How do you tow the line between YA and adult fiction?
I have taught teenagers in public schools for eight years, and I can promise that you do not need to tow the line between YA and adult fiction. Most teen readers have experienced more darkness and more trauma than we would like to believe; they can handle difficult issues and genuine conflicts. That said, it is vital to recognize the line between developing story and triggering readers. If you’re going to include an intensely traumatizing scene, make sure that it is entirely essential that the reader experience it. A good example might be The Sacred Lies of Minnow Bly, which covers remarkably dark issues around being forced into a cult, being forced to wed, and ultimately being tortured within the cult. Despite the physical, emotional, and mental trauma that the protagonist experiences, the author has a keen sense for how much of that trauma the reader needs to experience first-hand. Whenever possible, she zooms out from a traumatic moment, giving readers the beginning of the moment and the aftermath. That’s genius because what really matters in any moment of trauma is not the trauma itself, but the effect that the trauma has on the character. Being with the character as they come to terms with an event or process it themselves simultaneously develops the character more fully and helps maintain enough distance that readers aren’t triggered by your story.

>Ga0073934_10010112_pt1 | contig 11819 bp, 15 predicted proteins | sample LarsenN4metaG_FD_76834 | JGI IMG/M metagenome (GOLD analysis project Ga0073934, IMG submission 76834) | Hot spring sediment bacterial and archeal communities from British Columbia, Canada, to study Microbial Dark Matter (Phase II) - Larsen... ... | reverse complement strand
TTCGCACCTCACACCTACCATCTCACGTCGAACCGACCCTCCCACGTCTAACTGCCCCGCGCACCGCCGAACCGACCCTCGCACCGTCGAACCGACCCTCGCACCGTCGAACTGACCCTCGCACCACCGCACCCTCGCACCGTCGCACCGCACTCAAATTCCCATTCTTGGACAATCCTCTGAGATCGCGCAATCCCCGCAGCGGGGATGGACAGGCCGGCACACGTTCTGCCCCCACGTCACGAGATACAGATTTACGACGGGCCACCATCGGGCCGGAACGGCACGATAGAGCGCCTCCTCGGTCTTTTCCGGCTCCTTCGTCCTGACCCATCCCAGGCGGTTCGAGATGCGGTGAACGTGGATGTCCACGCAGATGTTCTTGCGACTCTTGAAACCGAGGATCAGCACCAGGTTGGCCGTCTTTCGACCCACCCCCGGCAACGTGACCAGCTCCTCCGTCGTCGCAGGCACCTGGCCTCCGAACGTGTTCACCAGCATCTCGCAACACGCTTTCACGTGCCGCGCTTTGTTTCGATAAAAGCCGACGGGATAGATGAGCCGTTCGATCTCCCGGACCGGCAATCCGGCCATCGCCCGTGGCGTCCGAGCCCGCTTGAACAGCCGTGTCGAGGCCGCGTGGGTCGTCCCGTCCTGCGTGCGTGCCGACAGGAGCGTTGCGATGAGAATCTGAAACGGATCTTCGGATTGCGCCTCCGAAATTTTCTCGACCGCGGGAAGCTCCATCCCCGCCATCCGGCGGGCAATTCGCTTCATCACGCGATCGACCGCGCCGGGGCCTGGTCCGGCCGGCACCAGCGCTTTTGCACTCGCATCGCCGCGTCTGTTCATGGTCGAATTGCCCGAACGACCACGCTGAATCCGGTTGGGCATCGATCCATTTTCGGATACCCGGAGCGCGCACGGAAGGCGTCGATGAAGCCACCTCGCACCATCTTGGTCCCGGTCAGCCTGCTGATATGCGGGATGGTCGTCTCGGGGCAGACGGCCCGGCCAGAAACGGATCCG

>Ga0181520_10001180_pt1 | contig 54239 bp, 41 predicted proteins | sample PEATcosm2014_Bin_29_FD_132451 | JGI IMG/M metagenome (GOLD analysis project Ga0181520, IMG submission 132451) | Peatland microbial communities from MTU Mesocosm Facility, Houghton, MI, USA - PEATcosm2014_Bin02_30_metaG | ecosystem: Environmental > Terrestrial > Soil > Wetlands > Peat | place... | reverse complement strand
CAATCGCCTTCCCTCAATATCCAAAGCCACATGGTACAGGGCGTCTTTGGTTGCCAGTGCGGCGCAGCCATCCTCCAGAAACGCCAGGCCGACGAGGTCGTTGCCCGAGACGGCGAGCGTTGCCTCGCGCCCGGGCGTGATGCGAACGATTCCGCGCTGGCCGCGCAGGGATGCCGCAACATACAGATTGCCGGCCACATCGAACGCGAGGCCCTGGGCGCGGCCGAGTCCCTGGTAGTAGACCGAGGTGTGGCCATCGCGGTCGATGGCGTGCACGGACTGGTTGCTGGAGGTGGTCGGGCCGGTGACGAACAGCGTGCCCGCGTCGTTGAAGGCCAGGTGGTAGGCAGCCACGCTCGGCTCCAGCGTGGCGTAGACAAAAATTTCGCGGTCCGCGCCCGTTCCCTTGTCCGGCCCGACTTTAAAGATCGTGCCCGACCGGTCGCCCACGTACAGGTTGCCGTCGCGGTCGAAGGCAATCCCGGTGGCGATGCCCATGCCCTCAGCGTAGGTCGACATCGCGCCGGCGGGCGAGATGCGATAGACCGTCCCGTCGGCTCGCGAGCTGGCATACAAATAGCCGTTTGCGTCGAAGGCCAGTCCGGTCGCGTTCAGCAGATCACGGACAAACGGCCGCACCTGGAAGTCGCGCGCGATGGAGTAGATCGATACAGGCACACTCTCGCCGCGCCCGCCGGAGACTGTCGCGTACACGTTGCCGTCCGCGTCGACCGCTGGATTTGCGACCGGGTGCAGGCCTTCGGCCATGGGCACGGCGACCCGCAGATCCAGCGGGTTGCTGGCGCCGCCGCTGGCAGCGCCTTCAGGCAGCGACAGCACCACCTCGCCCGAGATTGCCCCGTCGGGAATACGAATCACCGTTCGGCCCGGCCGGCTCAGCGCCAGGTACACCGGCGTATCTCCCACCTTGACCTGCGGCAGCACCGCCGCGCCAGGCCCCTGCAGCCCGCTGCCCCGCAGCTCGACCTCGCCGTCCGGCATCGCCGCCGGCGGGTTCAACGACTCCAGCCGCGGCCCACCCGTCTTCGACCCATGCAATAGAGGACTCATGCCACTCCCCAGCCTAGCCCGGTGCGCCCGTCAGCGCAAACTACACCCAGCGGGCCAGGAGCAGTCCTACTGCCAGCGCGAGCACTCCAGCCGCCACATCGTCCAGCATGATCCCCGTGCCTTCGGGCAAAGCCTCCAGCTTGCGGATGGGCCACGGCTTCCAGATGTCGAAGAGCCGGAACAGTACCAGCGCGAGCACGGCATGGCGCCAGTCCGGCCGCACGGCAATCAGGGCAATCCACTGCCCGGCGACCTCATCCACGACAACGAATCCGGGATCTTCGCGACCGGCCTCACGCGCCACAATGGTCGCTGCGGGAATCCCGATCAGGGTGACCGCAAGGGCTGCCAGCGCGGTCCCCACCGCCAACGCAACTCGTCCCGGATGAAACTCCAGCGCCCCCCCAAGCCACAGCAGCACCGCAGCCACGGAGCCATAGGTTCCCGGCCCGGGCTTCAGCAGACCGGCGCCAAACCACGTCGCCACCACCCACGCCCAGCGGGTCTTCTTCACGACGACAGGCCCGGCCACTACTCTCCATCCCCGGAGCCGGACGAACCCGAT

What is your opinion on suicide in YA novels?